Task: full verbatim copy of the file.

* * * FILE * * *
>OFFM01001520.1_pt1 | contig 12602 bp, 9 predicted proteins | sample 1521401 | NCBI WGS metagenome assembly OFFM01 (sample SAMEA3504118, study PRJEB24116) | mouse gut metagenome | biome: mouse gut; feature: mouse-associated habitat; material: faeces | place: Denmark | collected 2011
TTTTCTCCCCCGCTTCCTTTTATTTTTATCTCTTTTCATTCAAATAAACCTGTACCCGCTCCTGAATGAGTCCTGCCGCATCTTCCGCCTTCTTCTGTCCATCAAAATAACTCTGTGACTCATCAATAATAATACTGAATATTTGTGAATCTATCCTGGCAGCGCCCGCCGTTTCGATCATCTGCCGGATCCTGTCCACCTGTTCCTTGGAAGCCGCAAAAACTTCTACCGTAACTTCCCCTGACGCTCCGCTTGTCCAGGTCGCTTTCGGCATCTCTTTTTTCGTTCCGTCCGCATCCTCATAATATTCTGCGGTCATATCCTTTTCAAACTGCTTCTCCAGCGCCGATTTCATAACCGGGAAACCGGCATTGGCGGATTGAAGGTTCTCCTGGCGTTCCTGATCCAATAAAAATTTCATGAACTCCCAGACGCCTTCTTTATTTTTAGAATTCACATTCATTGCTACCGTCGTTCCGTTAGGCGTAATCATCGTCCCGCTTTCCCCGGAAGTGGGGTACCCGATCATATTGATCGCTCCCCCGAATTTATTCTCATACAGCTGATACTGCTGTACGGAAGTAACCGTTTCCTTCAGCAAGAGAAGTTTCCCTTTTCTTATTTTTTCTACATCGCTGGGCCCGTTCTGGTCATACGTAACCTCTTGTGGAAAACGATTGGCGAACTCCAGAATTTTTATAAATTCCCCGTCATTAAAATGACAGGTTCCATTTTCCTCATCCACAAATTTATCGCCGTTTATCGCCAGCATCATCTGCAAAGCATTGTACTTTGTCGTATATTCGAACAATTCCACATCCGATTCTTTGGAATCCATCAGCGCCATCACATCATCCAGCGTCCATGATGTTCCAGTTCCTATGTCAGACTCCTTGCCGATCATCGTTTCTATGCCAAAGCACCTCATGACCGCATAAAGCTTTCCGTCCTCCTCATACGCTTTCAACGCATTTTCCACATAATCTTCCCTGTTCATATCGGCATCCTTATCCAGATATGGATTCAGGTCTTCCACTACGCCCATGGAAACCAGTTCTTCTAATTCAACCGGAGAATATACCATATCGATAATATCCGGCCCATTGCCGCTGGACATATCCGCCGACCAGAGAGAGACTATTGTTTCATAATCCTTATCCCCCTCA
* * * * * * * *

>OFFM01001520.1_pt1 | contig 12602 bp, 9 predicted proteins | sample 1521401 | NCBI WGS metagenome assembly OFFM01 (sample SAMEA3504118, study PRJEB24116) | mouse gut metagenome | biome: mouse gut; feature: mouse-associated habitat; material: faeces | place: Denmark | collected 2011
TTTTCTCCCCCGCTTCCTTTTATTTTTATCTCTTTTCATTCAAATAAACCTGTACCCGCTCCTGAATGAGTCCTGCCGCATCTTCCGCCTTCTTCTGTCCATCAAAATAACTCTGTGACTCATCAATAATAATACTGAATATTTGTGAATCTATCCTGGCAGCGCCCGCCGTTTCGATCATCTGCCGGATCCTGTCCACCTGTTCCTTGGAAGCCGCAAAAACTTCTACCGTAACTTCCCCTGACGCTCCGCTTGTCCAGGTCGCTTTCGGCATCTCTTTTTTCGTTCCGTCCGCATCCTCATAATATTCTGCGGTCATATCCTTTTCAAACTGCTTCTCCAGCGCCGATTTCATAACCGGGAAACCGGCATTGGCGGATTGAAGGTTCTCCTGGCGTTCCTGATCCAATAAAAATTTCATGAACTCCCAGACGCCTTCTTTATTTTTAGAATTCACATTCATTGCTACCGTCGTTCCGTTAGGCGTAATCATCGTCCCGCTTTCCCCGGAAGTGGGGTACCCGATCATATTGATCGCTCCCCCGAATTTATTCTCATACAGCTGATACTGCTGTACGGAAGTAACCGTTTCCTTCAGCAAGAGAAGTTTCCCTTTTCTTATTTTTTCTACATCGCTGGGCCCGTTCTGGTCATACGTAACCTCTTGTGGAAAACGATTGGCGAACTCCAGAATTTTTATAAATTCCCCGTCATTAAAATGACAGGTTCCATTTTCCTCATCCACAAATTTATCGCCGTTTATCGCCAGCATCATCTGCAAAGCATTGTACTTTGTCGTATATTCGAACAATTCCACATCCGATTCTTTGGAATCCATCAGCGCCATCACATCATCCAGCGTCCATGATGTTCCAGTTCCTATGTCAGACTCCTTGCCGATCATCGTTTCTATGCCAAAGCACCTCATGACCGCATAAAGCTTTCCGTCCTCCTCATACGCTTTCAACGCATTTTCCACATAATCTTCCCTGTTCATATCGGCATCCTTATCCAGATATGGATTCAGGTCTTCCACTACGCCCATGGAAACCAGTTCTTCTAATTCAACCGGAGAATATACCATATCGATAATATCCGGCCCATTGCCGCTGGACATATCCGCCGACCAGAGAGAGACTATTGTTTCATAATCCTTATCCCCCTCA